Out on the ocean I felt like that deer because in a canoe among swells, shoals, and fog this point is apparent: we are running for our lives.
Near Forchu, a desolate fishing community is the wreck of Iceland II. It crashed at the harbor's head on the reefs that lay waste to it and the lives of ten crewmembers and forever rusts up on shore, flaking away slowly. We camped in sight of it the next day and sunlight shined through the corroded hull patterned as if an iron doily.
At least we had fixed the stove with spare parts. In the tent, our stomachs were bloated after a massive meal of spaghetti and cheese product sauce. We had the maps laid out and had done some kilometer counting and say dividing. Now we doubted our chances of completing the circumnavigation. Our progress was too slow, impeded by exhaustion, wind, and overexposure to sun.
Zac turned his head to me. "I think I'll go until I'm done," he said.
"Whaddaya mean?" I replied.
"Oh. I don't quite understand."
I don't know, just until I'm done."
I listened to my noisy nose breaths and though: Did it matter it we made it to the end? Weren't we just out here to canoe? How disappointed was Zac? Was I disappointed?
That night we at least agreed to make it to Cheticamp, a French community a few days south of the Cape St. Lawrence, the northernmost tip of Cape Breton.
On day nine we made for Mira Bay. A mass of clouds shaped like an angel floating in the sky followed our minuscule progress below. Behind it the sun rose such that all morning was a pink sunrise.
We had risen at five to beat the wind. But we hadn't beaten the 'slog.' Slog was our name for the following: two-meter swells lumber from the ocean and fracture on the rocky coast. The swells refract and create erratic, violent, ocean. These are no longer waves. They have no regularity, no swelling, no heaving. We had been slogging through this punch for much of the past five days.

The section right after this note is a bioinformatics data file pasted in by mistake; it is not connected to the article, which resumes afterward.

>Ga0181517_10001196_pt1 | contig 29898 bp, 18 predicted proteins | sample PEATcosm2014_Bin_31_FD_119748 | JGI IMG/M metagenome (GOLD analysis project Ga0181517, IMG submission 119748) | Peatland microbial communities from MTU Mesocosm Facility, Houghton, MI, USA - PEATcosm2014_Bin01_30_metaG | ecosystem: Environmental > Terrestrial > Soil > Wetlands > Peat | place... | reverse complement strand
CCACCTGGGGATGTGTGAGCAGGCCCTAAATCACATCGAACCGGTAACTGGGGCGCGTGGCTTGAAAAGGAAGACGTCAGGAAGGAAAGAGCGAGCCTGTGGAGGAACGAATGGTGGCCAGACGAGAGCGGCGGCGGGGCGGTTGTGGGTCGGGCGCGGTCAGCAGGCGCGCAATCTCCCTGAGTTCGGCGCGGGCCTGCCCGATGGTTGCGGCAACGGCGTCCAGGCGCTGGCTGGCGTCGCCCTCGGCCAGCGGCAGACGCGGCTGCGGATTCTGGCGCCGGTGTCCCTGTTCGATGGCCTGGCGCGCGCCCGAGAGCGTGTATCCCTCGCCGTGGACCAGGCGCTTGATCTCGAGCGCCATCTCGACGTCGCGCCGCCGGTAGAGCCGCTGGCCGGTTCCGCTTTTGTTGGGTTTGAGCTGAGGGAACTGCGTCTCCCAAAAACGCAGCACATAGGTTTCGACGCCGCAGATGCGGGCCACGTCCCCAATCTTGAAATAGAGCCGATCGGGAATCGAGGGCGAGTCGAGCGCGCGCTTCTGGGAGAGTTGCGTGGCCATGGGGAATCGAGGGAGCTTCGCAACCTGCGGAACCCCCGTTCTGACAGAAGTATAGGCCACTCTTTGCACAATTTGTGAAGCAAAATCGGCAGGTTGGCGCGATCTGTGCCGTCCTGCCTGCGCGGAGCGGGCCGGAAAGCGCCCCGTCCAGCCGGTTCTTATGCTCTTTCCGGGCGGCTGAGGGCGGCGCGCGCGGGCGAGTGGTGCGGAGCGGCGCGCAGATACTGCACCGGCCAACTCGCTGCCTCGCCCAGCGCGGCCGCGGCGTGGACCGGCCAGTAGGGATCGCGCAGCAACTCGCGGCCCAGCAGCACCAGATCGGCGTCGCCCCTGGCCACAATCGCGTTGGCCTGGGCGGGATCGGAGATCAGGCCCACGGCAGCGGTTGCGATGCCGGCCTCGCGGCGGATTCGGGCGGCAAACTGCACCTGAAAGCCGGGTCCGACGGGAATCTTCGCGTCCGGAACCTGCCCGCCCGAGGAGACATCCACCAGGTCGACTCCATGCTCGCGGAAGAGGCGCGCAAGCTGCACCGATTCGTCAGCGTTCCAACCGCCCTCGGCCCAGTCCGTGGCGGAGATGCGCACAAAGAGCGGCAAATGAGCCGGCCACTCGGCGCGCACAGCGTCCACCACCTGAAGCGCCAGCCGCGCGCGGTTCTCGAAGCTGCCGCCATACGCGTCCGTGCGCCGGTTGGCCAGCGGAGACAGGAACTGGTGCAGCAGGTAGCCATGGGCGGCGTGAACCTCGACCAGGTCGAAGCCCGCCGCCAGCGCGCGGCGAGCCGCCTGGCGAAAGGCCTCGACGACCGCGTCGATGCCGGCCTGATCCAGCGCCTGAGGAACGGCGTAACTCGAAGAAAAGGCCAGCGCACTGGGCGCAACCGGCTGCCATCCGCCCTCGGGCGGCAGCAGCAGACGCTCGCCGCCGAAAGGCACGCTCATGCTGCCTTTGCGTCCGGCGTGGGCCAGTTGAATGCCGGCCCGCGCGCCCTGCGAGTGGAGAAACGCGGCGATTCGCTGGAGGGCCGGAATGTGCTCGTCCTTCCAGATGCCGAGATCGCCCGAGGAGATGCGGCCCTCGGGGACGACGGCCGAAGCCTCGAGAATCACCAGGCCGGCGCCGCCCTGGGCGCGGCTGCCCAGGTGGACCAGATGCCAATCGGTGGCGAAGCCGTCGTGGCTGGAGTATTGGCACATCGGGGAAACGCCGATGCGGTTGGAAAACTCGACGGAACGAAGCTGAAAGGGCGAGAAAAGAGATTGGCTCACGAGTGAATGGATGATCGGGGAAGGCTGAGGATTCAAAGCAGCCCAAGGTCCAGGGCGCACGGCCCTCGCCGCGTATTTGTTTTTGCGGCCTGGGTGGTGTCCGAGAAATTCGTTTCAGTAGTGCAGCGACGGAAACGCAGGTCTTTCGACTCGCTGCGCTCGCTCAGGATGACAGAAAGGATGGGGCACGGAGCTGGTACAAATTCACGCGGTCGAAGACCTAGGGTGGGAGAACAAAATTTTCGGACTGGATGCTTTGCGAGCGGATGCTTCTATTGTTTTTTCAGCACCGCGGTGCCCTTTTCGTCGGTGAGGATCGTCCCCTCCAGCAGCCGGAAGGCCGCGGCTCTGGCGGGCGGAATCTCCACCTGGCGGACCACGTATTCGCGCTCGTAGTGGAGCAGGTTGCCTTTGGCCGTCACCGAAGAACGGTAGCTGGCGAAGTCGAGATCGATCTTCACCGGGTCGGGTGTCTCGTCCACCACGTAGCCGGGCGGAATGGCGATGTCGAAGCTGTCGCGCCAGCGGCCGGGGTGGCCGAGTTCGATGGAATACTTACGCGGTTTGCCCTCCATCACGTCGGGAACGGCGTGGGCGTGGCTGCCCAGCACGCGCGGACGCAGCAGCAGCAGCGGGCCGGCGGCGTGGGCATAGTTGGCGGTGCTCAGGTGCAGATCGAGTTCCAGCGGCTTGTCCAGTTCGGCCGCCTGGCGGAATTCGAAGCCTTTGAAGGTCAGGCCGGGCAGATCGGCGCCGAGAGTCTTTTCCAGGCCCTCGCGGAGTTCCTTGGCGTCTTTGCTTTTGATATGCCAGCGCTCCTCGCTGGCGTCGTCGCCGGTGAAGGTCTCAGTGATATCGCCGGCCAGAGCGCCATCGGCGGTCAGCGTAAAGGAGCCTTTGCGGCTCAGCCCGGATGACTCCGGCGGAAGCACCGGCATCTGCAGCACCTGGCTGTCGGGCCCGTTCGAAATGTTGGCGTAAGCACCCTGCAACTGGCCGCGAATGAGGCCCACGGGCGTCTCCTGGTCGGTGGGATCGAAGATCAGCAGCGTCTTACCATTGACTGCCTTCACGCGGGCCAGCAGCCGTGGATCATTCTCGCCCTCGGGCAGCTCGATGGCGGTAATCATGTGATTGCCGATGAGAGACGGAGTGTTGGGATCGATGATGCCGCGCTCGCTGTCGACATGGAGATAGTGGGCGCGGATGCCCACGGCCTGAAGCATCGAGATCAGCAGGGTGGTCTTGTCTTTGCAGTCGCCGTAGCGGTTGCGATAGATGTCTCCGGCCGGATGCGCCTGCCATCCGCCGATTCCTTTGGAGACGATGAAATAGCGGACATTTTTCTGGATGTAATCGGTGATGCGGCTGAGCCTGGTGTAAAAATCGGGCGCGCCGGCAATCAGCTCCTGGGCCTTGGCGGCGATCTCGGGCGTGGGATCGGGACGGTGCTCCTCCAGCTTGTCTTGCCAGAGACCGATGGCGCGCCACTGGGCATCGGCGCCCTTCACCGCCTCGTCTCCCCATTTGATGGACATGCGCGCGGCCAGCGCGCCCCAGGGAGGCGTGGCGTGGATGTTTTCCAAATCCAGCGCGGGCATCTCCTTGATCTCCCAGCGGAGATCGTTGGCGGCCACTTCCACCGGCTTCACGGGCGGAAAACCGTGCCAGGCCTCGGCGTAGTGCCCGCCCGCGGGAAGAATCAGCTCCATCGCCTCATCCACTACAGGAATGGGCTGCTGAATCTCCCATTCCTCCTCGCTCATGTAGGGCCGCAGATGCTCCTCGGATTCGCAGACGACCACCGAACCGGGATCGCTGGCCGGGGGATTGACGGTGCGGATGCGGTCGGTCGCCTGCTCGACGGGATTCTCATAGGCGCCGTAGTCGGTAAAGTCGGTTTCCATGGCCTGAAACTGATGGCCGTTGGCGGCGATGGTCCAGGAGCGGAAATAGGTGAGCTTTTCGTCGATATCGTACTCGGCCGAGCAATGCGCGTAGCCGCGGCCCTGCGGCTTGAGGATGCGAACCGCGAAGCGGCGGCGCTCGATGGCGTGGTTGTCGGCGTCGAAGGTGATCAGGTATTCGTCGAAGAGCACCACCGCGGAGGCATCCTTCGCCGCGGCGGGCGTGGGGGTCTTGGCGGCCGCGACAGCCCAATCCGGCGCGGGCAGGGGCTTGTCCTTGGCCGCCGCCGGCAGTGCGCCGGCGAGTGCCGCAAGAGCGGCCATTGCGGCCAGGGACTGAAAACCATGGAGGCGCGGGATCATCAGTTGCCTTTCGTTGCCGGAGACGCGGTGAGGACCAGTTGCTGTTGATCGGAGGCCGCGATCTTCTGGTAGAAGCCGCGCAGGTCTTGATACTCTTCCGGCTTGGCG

Our bow bounced left and right, smacking against the water. Zac was in the stern, and breaking an hour of silence, suddenly asked if I have ever used a panorama camera.
"Well, you know the way you can take a bunch of pictures standing in one spot and put together a 360 degree photo?" he said.
"Well, we should do that now. Then glue these pictures to the inside of a box or a helmet, and get our friends to put their heads into that. They'll think how nice. Look at the ocean. Look at the shore. How beautiful," he said sarcastically. "But then we'll tie them to a chair, throw water at them, and beat them. They they'll understand slog."
Out in Sydney Harbour seals were roaring. It was late. I was in my sleeping bag with a shirt over my eyes. We had resupplied in Glace Bay, the crux of industrial Cape Breton, and were almost around the southern belly of the Island.
Tomorrow we had a vision of making it to Point Aconi, the launching pad to the Highlands. I wrote, "This was the only time I understood what a sea mammal's mewing meant." Around us foghorns moaned, buoys clanged, cars raced, traffic blew ships thundered, dogs yapped, and through the entire duration of night a lighthouse strobed 360 degrees illuminating land and ocean. Until five in the morning. Lesson learned: do not pitch a tent near a lighthouse.
That night we slept little and booted it early the next day.
As we came around Point Aconi, a breeze from the southeast nudged us forward and at first I mistook a bluish horizon for another layer of clouds.
But Zac said, "Oh."
That blue horizon wasn't cloud. It was the Cape Breton Highlands. They were a giant blue wall that met the sea. And suddenly the trips' demeanor transformed: my brain lightened, the land rose, the air sweetened and I felt right again.
Later that day we met the wind and exhausted ourselves paddling five kilometers against 20 knots. We felt different. We felt strong. And that night we were talking about completing the circumnavigation again for the first time since that afternoon in Zac's backyard, I with a fat smile on my face.